The Mac App Store Is Upon Us

After months of speculation, anticipation and a bunch of arguments about closed systems and walled gardens, the Mac App Store opened today. I’ve already bought three apps.

It’s just so, so easy. Extremely similar to the iTunes Store, the Mac App Store offers either free or paid apps which are downloaded immediately after purchase and installed automatically. No usernames or passwords to enter (should this worry me?) and nothing to sync. It also adds the new app to your dock, so there’s no searching through the Applications folder to try out your new purchase.

It’s simple, it’s easy and it finally does away with the zip file download and run off the dmg problem that plagues everyone I know who doesn’t want to understand computers. I FINALLY won’t have to clean out download folders with multiple copies of downloaded apps that happened because whoever was using the computer couldn’t figure out where the app downloaded to.

I can’t help but feel a twinge of disgust that Mac users aren’t capable of finding their own great applications and somehow need a specific program to help them out, but I this feeling has been around ever since they announced iTunes for Windows. New users are obviously Apple’s focus and as long as they don’t completely dumb down everything (if Mac OS X is replaced completely by iOS I will break down), I’m okay with it.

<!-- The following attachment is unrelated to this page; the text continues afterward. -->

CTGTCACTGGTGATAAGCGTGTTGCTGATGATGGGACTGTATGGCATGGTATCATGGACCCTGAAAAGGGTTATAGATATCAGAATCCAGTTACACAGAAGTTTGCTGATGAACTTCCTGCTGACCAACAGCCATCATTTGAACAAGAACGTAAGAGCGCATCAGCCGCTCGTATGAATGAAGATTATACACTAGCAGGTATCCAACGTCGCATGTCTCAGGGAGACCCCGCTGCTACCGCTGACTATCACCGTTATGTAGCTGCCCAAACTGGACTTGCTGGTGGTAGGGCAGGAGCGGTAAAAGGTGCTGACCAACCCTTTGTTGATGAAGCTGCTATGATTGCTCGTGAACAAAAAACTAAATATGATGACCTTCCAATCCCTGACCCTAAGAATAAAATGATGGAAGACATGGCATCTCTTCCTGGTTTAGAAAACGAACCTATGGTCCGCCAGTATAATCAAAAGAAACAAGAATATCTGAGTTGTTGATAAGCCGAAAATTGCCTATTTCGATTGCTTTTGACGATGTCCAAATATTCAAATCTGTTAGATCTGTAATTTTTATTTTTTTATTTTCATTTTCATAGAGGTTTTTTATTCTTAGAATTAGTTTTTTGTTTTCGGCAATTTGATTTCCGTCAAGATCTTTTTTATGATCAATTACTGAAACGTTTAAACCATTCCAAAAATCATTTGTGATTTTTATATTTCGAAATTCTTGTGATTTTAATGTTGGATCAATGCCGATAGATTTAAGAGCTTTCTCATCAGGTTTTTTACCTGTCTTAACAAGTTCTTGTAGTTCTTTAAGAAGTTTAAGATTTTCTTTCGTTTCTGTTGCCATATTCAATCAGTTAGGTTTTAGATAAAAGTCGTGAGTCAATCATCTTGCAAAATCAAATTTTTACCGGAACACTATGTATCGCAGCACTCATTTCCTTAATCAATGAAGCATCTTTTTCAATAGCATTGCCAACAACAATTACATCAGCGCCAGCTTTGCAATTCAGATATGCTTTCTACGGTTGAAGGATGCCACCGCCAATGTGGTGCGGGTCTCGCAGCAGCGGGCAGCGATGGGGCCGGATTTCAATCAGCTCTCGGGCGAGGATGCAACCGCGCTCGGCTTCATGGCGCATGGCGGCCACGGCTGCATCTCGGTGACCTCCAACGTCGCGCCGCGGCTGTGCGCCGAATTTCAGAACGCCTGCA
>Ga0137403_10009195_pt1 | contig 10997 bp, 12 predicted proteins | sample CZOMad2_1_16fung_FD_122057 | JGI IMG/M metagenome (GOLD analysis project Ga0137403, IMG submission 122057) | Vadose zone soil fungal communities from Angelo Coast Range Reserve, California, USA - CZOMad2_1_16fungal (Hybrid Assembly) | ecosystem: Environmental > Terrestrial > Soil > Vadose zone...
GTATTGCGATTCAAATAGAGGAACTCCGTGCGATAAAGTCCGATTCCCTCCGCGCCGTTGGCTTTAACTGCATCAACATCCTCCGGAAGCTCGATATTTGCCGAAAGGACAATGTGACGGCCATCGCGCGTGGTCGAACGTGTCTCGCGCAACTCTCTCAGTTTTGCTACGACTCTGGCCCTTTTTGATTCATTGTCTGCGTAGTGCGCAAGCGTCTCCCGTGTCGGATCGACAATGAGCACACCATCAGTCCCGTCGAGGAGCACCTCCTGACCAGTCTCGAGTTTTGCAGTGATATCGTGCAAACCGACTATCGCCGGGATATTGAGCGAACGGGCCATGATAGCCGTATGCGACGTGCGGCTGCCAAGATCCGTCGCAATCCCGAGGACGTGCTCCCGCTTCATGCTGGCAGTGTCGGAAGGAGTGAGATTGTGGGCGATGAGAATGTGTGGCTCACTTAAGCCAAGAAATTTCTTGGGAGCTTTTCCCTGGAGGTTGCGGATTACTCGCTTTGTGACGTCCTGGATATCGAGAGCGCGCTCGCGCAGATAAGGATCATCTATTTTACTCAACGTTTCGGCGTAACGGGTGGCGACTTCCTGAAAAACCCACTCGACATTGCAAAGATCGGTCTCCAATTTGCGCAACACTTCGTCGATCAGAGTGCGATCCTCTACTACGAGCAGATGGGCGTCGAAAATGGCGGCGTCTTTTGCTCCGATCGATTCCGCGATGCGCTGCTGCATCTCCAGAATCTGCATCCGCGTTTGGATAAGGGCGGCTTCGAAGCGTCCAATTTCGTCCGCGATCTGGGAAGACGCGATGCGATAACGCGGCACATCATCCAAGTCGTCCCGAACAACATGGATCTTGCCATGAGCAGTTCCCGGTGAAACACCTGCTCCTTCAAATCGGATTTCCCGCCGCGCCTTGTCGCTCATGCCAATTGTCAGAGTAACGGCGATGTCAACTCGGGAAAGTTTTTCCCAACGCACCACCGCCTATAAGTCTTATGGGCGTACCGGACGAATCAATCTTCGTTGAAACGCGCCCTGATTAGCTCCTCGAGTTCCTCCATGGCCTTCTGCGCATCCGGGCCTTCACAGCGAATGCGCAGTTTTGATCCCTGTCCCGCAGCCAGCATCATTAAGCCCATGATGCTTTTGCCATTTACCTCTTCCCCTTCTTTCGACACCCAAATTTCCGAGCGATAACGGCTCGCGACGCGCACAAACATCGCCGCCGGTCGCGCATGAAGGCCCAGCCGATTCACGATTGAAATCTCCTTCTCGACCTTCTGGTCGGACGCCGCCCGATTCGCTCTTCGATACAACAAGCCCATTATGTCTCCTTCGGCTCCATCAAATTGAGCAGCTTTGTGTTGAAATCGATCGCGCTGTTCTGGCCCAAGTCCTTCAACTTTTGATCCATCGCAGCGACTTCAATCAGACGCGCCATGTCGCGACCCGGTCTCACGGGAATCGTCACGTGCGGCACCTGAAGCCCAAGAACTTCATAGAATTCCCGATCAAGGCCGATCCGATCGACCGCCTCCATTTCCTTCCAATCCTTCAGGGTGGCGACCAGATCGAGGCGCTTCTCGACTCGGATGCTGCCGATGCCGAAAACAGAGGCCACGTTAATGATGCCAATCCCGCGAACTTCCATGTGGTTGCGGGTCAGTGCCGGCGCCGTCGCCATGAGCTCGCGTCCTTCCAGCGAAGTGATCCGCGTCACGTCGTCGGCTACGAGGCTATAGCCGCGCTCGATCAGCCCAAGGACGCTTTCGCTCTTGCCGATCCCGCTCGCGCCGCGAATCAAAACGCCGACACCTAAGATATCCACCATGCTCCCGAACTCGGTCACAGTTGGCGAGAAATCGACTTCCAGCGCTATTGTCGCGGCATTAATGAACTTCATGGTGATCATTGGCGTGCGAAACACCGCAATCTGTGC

But I digress. Navigating the Mac App Store is pretty easy. Search by just about anything or view the popular items just like iTunes. I do like the ability to purchase iLife apps separately, as I always want the new iPhoto, but seldom need Garageband, iWeb or even iMovie updated.

Mac App Store

I’ve bought Twitter for Mac (formerly Tweetie), some mind mapping application and WriteboardMac so far. None of them required my password to install (only to download) and they even had a cool copying to folder animation. That animation right there convinced me to buy more free apps. I also read that iTunes store credit is also good on the Mac App Store, which makes sense as the sign-in credentials were the same.

I’m sure the Linux and open-source guys are up in arms about Apple’s approach, but for 99% of Mac users, this really makes sense. Here’s a screencast of me purchasing, downloading and installing an app: